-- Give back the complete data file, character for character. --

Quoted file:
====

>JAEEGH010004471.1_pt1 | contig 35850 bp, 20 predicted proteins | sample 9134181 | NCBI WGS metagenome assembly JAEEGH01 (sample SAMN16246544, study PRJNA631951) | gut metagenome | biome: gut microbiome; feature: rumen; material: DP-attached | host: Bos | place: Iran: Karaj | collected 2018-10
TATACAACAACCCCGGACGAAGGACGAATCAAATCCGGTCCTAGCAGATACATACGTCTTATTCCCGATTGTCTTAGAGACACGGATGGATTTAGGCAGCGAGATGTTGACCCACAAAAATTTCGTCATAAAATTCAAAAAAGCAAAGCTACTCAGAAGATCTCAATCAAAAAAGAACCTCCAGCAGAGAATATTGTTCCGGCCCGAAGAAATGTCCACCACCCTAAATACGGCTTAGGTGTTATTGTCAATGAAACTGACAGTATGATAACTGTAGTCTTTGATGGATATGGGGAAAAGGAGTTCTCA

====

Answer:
>JAEEGH010004471.1_pt1 | contig 35850 bp, 20 predicted proteins | sample 9134181 | NCBI WGS metagenome assembly JAEEGH01 (sample SAMN16246544, study PRJNA631951) | gut metagenome | biome: gut microbiome; feature: rumen; material: DP-attached | host: Bos | place: Iran: Karaj | collected 2018-10
TATACAACAACCCCGGACGAAGGACGAATCAAATCCGGTCCTAGCAGATACATACGTCTTATTCCCGATTGTCTTAGAGACACGGATGGATTTAGGCAGCGAGATGTTGACCCACAAAAATTTCGTCATAAAATTCAAAAAAGCAAAGCTACTCAGAAGATCTCAATCAAAAAAGAACCTCCAGCAGAGAATATTGTTCCGGCCCGAAGAAATGTCCACCACCCTAAATACGGCTTAGGTGTTATTGTCAATGAAACTGACAGTATGATAACTGTAGTCTTTGATGGATATGGGGAAAAGGAGTTCTCA